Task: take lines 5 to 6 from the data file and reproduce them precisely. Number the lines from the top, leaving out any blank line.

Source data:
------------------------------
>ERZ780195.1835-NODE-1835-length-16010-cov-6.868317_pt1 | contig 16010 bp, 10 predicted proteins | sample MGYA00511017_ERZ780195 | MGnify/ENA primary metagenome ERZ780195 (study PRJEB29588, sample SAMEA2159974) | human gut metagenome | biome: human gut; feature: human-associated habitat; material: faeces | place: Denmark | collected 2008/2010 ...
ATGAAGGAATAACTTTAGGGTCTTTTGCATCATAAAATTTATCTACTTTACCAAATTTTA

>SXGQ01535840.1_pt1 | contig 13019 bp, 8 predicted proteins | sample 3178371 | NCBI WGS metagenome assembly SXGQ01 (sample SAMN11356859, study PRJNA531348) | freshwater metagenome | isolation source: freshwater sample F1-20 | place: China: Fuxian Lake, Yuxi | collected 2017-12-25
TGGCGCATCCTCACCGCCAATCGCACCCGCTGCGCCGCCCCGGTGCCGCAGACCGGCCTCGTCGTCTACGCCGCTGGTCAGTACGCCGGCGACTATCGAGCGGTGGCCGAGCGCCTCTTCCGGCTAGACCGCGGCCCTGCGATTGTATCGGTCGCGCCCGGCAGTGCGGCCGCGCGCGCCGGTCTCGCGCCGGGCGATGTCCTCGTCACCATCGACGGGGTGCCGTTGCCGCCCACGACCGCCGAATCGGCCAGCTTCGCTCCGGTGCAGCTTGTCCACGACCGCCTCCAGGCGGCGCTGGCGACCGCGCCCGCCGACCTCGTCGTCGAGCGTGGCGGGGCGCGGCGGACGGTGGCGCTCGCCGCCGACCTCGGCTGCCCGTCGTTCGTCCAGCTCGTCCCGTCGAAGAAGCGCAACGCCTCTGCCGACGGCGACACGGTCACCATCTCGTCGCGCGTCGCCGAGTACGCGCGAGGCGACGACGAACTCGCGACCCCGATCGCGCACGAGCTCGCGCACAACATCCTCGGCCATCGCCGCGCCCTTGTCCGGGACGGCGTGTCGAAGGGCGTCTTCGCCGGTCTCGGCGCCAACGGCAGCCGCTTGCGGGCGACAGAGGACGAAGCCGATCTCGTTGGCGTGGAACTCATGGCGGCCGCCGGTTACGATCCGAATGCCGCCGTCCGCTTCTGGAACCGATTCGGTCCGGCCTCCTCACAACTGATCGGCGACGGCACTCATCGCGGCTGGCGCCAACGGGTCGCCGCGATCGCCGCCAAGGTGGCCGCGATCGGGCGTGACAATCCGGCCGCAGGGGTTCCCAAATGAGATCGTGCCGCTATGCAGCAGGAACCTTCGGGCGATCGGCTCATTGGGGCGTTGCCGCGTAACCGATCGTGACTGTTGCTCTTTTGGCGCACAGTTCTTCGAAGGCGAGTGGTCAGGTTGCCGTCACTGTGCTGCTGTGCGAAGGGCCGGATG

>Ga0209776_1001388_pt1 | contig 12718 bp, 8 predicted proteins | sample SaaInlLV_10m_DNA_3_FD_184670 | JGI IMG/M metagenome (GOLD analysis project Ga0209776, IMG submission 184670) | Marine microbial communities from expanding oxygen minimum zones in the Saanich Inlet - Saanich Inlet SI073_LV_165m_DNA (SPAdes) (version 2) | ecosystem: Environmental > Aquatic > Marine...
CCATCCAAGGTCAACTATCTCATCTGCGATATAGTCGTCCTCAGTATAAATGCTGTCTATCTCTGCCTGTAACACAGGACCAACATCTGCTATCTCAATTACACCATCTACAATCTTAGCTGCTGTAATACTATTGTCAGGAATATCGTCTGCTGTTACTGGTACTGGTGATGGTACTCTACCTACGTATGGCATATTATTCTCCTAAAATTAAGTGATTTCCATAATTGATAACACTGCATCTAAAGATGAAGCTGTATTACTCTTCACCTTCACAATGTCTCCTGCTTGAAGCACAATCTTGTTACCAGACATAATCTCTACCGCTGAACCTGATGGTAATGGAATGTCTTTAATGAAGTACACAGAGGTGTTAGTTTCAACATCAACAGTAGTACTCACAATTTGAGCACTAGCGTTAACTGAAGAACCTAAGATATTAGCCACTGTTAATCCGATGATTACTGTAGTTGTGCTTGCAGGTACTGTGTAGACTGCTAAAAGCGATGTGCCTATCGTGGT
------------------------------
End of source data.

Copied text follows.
>Ga0209776_1001388_pt1 | contig 12718 bp, 8 predicted proteins | sample SaaInlLV_10m_DNA_3_FD_184670 | JGI IMG/M metagenome (GOLD analysis project Ga0209776, IMG submission 184670) | Marine microbial communities from expanding oxygen minimum zones in the Saanich Inlet - Saanich Inlet SI073_LV_165m_DNA (SPAdes) (version 2) | ecosystem: Environmental > Aquatic > Marine...
CCATCCAAGGTCAACTATCTCATCTGCGATATAGTCGTCCTCAGTATAAATGCTGTCTATCTCTGCCTGTAACACAGGACCAACATCTGCTATCTCAATTACACCATCTACAATCTTAGCTGCTGTAATACTATTGTCAGGAATATCGTCTGCTGTTACTGGTACTGGTGATGGTACTCTACCTACGTATGGCATATTATTCTCCTAAAATTAAGTGATTTCCATAATTGATAACACTGCATCTAAAGATGAAGCTGTATTACTCTTCACCTTCACAATGTCTCCTGCTTGAAGCACAATCTTGTTACCAGACATAATCTCTACCGCTGAACCTGATGGTAATGGAATGTCTTTAATGAAGTACACAGAGGTGTTAGTTTCAACATCAACAGTAGTACTCACAATTTGAGCACTAGCGTTAACTGAAGAACCTAAGATATTAGCCACTGTTAATCCGATGATTACTGTAGTTGTGCTTGCAGGTACTGTGTAGACTGCTAAAAGCGATGTGCCTATCGTGGT